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Consumer Information | Key Health Insurance Terms for Consumers
Consumer Information Health Insurance

Key Health Insurance Terms for Consumers

Accelerated benefits/living benefits riders
These riders allow policyholders, who may be terminally or critically ill, to draw upon a percentage of the face value of their life insurance policies. Conditions under which this option can be exercised and the amount available to the policyholder can vary with each insurance company.
Adverse Selection
Occurs when the sickest purchasers all gravitate toward a specific insurance plan. For example: If a plan offers a prescription drug benefit, those who need it most will buy the insurance package and drive up the cost.
The primary link between consumer and company. Advisors work with consumers to assess their needs and plan for long-term financial stability. Advisors may also be referred to as life underwriters or field underwriters.
Accountable Health Partnerships (AHPs) - Under managed competition Health Insurance Purchasing Cooperative (HIPCs) offer approved health plans to individuals and employers. These are health insurance plans offering a uniform health insurance benefit. It is expected that the AHPs will favor the use of managed care plans in offering insurance coverage to their participants.
Any Willing Provider Laws - Mandate that certain types of health care providers such as physicians, hospitals and pharmacies must have the opportunity to enter health networks (HMOs and PPOS), even if the networks already have enough such providers or have no real need of this type of provider.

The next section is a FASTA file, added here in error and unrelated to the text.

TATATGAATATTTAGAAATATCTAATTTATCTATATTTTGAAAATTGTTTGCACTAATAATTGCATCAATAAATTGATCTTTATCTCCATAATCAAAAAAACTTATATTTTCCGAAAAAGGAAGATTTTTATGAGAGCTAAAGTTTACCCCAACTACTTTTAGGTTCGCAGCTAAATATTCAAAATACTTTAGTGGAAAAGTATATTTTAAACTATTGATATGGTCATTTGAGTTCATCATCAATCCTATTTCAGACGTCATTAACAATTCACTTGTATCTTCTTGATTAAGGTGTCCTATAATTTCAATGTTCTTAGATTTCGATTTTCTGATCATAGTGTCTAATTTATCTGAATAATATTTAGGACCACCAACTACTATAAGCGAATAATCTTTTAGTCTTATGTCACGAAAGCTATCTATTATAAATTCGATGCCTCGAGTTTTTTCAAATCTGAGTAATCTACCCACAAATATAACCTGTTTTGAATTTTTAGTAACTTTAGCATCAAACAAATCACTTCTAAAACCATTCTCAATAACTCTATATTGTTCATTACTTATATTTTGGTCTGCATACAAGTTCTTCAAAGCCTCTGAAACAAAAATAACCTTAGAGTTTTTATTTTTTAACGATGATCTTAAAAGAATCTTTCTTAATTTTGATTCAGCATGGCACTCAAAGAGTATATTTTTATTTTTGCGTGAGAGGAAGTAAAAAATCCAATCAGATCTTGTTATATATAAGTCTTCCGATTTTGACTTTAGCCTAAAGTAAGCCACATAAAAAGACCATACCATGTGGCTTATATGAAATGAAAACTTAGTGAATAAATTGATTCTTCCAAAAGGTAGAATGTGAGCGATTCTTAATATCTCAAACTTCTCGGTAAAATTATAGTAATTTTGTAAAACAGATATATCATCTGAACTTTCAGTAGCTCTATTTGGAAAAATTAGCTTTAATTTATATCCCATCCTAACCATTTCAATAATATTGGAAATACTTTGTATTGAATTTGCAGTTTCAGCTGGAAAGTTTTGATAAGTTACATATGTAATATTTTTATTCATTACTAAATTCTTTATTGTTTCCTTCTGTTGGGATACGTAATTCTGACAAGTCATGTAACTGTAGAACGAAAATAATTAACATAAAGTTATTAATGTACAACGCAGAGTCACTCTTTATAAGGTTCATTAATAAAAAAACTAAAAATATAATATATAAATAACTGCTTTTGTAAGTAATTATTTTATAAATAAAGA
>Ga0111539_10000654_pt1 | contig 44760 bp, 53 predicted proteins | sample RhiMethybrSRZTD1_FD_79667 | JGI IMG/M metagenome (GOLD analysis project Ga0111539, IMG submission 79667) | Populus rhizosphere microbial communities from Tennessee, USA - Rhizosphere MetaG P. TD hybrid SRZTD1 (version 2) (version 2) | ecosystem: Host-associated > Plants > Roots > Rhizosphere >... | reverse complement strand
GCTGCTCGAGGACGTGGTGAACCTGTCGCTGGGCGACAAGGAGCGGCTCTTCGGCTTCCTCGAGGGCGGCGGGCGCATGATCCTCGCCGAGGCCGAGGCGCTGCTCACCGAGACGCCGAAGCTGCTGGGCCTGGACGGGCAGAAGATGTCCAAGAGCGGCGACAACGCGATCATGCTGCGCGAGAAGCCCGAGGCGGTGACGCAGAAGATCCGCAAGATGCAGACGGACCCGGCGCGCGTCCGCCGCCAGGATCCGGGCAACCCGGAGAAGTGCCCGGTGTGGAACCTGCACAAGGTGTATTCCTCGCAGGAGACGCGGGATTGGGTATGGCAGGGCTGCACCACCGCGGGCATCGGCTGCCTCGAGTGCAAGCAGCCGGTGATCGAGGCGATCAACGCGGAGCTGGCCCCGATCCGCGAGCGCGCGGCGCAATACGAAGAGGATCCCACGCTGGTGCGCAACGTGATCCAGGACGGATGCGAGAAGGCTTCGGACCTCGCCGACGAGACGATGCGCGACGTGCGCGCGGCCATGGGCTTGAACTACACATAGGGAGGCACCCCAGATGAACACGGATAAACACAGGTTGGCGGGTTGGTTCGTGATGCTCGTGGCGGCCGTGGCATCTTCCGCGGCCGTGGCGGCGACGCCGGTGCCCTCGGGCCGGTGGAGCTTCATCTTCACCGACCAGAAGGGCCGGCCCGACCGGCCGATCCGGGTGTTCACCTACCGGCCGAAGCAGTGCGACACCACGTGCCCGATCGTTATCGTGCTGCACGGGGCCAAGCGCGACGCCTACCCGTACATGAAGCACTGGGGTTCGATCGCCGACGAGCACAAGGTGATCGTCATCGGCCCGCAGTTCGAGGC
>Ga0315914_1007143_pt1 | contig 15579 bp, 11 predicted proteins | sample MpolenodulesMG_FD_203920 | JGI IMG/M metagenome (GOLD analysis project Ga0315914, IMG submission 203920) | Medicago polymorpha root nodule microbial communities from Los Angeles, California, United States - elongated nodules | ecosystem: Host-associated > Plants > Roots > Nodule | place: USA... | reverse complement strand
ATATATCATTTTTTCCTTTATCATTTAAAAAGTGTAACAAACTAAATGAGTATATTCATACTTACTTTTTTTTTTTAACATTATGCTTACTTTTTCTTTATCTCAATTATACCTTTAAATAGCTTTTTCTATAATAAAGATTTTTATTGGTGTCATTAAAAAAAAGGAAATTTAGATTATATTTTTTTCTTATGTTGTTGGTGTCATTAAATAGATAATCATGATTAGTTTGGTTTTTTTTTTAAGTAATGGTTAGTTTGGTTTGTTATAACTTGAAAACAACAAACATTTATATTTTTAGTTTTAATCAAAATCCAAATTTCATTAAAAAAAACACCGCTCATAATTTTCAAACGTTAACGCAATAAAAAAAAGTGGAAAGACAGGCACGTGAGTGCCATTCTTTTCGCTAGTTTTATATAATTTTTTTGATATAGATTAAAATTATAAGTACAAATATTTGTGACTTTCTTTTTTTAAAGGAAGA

Balance Billing
Charging a patient the difference between what an insurer will pay and what the physician wants to charge for a service.
A method of paying for an individual's medical care through a per capita payment that is independent of the number of services received or the costs incurred by a provider in furnishing those services.
A provision of a medical expense insurance policy that requires the insured to pay a percentage of all eligible medical expenses, in excess of the deductible, that result from sickness or injury.
Community Rating
An insurance rating system that spreads risk over a broad population base. Everyone pays the same premium amount for a health insurance plan offering the same benefits without regard to risk factors such as age, sex or medical status.
Coordination of Benefit
Coordination of benefits prevents duplication or overlapping for the same expense when you own two or more group policies. This allows one insurance carrier to be aware of any other insurance coverage the policyholder may have. The two companies determine which company has the primary responsibility to pay and which company has the secondary responsibility after the benefits from the primary insurer are exhausted.
Cost Shifting
Providers shift the costs of services provided to those who do not pay the full cost of their care -- such as the uninsured and those covered by public programs -- to other payers, usually those who are privately insured. This in turn causes insurers to raise premiums.